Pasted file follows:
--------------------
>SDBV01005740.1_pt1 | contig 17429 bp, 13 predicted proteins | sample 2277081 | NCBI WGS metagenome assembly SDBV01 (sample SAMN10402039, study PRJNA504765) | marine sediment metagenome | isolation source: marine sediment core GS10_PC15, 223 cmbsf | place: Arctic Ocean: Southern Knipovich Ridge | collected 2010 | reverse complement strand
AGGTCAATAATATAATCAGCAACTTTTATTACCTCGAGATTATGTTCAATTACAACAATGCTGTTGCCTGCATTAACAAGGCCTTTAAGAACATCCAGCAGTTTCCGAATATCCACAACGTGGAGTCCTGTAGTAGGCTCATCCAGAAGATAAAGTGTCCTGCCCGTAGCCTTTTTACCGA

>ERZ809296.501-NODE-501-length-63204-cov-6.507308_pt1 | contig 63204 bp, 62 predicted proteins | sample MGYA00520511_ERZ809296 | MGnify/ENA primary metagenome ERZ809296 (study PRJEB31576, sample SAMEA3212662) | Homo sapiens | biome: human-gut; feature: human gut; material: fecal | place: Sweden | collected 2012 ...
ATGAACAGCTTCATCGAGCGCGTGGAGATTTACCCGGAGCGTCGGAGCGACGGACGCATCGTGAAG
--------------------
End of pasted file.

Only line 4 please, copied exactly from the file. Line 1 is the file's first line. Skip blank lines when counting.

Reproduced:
ATGAACAGCTTCATCGAGCGCGTGGAGATTTACCCGGAGCGTCGGAGCGACGGACGCATCGTGAAG